The 7th Earl – South Harris Estate
1873 – Dunmore’s restore St Clement’s church
1882 – Nov/Dec –Thomas Brydone becomes Lord Dunmore’s Factor
1884 – Direcleit and Ceann Dibig recrofted
1886 – Catherine, Countess of Dunmore (7th Earl’s mother) dies in February
1886 – Telegraph Cable from Port Esgein, Harris to North Uist laid
1888 – Assisted emigration to Canada established
1897 – Golden Road linking Tarbert and Rodel through the Bays is completed
1897 – Manish Victoria Cottage Hospital built & endowed by Mrs Frances Thomas

The 8th Earl
1907 – Death of Charles Adolphus Murray, 7th Earl of Dunmore
1919 – South Harris Estate sold for £60,000.

The first point that I need to make is that, as a result of the estate(s) being owned by four successive Earls punctuated by the Dowager Countess’s period as ‘Tutor’, there is a degree of confusion to be found in some writing about Harris (Yes, including my own!) and I hope that the selected extract from my Timeline shown above helps to clarify things.

(A similar problem exists with the previous dynasty of owners where we have, in turn, Captain Alexander Macleod, Alexander Hume Macleod & then Alexander Norman Macleod owning the island from 1779-1790, 1790-1811 & 1811-1834 respectively!)

Secondly, it is really the role of two generations, those of the 6th & 7th Earls from 1836-1845 and 1845-1907 respectively, upon which we should focus:

1836-1845
Alexander Murray, 6th Earl of Dunmore, inherits the island and with it the first hint of the food crises that would, coincidentally, start the season after his death and dominate the early years of his widow’s control of the estate. He appears to do the islanders a favour in replacing the hated Factor Donald Stewart with Duncan Shaw Factor but the series of Clearances that Shaw oversaw suggests otherwise. The one good thing that the 6th Earl did consider doing was a revival of Captain Alexander Macleod’s plan to link East & West Loch Tarbert but he, just like the good Captain before him, died soon after having had this notion.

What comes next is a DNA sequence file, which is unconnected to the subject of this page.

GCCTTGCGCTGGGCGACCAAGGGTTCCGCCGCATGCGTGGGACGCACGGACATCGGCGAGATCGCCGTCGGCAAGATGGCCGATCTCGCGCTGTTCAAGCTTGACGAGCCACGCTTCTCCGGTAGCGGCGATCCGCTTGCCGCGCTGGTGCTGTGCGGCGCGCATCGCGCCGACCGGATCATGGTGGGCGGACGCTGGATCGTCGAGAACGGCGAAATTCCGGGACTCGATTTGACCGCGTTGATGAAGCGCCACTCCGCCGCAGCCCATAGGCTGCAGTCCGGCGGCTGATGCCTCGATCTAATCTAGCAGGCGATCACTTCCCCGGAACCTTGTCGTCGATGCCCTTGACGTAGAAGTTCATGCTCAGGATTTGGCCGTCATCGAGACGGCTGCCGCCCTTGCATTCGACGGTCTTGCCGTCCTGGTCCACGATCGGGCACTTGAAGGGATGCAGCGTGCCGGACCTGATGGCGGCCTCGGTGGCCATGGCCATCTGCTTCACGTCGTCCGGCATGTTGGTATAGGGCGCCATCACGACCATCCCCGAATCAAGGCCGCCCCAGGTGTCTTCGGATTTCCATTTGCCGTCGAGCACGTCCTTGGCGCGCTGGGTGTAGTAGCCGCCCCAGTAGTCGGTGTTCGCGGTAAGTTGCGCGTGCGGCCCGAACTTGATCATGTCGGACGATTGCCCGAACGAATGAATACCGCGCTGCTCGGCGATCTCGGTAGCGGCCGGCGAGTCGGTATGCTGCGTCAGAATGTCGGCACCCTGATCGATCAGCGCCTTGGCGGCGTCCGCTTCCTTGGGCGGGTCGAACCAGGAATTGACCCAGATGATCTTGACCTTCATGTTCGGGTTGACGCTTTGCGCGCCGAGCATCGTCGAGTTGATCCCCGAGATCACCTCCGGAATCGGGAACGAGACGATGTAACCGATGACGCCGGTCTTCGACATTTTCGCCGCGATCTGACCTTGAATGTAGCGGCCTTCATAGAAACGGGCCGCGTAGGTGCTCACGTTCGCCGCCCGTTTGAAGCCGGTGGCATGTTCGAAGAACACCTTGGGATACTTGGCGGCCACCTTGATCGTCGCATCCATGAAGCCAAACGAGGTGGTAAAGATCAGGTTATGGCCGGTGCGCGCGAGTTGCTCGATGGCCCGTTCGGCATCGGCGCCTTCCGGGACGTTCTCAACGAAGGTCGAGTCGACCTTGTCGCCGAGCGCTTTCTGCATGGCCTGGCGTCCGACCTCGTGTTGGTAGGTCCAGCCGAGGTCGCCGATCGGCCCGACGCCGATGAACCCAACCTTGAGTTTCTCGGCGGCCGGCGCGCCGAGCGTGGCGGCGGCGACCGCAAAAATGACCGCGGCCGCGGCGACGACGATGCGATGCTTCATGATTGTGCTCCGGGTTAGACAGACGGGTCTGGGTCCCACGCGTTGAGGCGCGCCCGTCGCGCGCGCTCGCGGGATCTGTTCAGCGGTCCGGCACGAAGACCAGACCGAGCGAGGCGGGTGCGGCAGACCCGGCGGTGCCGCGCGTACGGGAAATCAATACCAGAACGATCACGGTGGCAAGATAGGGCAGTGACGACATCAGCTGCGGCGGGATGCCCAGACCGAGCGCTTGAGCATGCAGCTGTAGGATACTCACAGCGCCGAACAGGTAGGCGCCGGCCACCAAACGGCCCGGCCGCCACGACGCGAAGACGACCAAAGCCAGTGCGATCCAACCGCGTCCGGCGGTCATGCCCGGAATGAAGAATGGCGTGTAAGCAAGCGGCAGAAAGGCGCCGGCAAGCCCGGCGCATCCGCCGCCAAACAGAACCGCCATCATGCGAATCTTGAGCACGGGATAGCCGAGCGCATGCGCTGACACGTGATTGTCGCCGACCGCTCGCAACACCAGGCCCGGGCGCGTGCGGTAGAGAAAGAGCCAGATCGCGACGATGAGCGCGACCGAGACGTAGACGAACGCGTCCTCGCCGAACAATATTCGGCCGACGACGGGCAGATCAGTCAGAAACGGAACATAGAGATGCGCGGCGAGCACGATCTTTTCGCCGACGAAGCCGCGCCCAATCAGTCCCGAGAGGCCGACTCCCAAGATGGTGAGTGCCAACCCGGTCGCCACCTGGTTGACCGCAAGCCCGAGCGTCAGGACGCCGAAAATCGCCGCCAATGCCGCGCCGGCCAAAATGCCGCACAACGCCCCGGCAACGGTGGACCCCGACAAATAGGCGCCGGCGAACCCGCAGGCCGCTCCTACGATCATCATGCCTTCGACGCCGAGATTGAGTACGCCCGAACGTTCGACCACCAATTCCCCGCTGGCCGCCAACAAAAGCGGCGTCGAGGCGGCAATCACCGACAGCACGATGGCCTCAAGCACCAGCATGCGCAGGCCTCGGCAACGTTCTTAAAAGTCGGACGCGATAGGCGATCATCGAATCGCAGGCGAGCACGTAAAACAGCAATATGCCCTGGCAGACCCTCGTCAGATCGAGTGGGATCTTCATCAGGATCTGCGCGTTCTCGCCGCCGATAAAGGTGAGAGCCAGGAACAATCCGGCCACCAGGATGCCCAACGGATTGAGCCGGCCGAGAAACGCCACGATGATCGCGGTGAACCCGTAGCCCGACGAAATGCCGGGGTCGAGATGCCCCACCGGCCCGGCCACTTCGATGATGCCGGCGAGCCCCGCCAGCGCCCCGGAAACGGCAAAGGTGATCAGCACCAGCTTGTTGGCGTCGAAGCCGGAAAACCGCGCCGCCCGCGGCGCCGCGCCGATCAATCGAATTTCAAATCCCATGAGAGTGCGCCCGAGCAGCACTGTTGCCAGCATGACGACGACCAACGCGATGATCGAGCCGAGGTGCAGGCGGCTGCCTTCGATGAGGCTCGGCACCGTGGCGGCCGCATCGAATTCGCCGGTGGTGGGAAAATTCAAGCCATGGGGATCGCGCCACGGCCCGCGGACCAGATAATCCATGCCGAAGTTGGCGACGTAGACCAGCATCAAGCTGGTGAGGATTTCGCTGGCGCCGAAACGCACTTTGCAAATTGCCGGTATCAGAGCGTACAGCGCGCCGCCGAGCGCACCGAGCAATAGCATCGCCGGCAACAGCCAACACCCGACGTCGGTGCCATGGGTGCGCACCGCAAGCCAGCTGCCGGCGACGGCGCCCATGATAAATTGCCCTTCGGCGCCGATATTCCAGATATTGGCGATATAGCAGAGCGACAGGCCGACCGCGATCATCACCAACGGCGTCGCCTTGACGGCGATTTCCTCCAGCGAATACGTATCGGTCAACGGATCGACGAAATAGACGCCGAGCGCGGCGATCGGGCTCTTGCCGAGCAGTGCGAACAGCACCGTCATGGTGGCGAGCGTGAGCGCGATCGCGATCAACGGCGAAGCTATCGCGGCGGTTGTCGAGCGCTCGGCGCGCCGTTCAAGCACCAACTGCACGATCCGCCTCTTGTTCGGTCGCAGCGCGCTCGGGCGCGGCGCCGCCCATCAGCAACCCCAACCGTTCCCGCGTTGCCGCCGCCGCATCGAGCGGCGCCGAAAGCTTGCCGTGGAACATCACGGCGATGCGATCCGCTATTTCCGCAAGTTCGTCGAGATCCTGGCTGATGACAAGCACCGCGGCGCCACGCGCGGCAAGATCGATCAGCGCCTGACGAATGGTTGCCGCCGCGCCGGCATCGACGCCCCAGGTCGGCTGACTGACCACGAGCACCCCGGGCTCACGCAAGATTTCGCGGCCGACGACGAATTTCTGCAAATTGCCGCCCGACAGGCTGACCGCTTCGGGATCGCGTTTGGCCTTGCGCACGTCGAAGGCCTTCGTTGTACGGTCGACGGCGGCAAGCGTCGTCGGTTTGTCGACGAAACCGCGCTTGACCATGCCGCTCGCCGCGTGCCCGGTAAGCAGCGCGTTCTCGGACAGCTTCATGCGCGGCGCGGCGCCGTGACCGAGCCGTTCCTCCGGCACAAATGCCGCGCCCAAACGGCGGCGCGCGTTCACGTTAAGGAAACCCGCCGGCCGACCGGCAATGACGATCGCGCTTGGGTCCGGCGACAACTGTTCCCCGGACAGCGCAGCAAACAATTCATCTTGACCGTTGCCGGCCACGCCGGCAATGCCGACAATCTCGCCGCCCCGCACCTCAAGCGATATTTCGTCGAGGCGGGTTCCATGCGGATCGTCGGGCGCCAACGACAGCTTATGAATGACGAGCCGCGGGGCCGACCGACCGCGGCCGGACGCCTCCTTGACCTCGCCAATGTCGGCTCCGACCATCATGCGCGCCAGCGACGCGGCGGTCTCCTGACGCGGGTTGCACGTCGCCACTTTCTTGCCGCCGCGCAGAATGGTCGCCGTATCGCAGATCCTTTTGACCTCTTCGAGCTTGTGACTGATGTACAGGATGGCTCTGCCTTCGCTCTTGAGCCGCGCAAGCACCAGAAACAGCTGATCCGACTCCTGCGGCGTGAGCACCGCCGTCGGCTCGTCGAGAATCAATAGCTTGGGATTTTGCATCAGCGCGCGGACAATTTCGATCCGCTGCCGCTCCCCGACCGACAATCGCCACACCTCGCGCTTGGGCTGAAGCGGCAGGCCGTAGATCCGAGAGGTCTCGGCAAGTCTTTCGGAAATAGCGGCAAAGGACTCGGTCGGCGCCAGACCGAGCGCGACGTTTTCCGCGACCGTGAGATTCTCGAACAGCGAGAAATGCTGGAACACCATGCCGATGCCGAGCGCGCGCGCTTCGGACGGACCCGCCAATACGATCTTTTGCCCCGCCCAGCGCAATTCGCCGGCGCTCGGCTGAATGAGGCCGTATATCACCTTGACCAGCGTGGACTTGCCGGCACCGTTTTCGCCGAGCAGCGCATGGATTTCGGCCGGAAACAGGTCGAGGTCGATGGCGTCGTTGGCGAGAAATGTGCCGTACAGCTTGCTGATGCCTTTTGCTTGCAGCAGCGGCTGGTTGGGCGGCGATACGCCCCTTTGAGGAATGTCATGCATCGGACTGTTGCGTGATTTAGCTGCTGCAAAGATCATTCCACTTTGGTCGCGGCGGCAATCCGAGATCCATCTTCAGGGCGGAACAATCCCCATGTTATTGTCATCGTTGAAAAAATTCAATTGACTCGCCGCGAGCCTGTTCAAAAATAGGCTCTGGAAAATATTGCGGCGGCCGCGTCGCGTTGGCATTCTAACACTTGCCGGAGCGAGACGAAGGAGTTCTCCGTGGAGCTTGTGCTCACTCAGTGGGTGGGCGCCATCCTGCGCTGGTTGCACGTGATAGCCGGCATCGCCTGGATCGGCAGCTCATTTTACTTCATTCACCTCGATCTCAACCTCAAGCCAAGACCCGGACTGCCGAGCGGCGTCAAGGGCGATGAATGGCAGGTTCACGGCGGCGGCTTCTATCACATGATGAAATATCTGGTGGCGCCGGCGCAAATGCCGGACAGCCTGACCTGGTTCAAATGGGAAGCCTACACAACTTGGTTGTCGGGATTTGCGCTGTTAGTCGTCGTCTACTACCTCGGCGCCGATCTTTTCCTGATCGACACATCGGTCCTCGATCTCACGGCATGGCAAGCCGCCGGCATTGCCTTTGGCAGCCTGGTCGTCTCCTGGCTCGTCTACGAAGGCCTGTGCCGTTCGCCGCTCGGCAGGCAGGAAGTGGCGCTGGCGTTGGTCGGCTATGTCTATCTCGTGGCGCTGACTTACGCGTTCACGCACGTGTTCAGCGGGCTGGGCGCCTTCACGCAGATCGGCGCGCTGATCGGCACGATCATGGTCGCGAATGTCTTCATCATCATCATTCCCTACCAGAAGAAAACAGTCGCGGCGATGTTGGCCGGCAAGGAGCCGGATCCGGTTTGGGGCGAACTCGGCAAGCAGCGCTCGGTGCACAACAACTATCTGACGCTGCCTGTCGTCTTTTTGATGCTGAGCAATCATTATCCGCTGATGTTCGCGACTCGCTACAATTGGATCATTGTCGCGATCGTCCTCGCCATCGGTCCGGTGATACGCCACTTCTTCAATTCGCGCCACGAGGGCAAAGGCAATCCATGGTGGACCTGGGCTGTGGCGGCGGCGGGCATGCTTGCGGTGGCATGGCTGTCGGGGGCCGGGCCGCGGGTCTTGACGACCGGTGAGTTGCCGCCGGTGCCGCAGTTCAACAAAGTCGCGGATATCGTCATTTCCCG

1862-1907
No, this is not an error but I want to look at these years before returning to what I believe to be the defining decades of the Dunmore dynasty.

The first five years see the finally fully fledged 7th Earl embark on an overambitious building program, gain a wife and lose an estate. I say ‘lose’ because, although it might appear that having sold North Harris for 250% of the sum his grandfather had paid for the whole island he had done rather well in the deal, it is believed that little or no cash was actually exchanged. The estate was provided in payment of monies that were owing to the Earl’s bankers.

It is worth noting that he wasn’t the first grandson to have to ‘sell’ land on Harris for Alexander Norman Macleod had preceded him in this regard when being forced to sell the whole island. In his case, the purchaser had been…the 5th Earl of Dunmore. It was also this Macleod who had brought Donald Stewart to Harris to act as his Factor.

The consequence of this was that, for the final forty years of his life, the 7th Earl only owned the South Harris Estate and thus could focus his attention upon that part of the island. There is, frankly, scant evidence of him paying the island any attention at all other than as a plaything and virtually none after his mother’s death in 1886. The few developments that did take place can all be ascribed to sources other than him.

1845-1862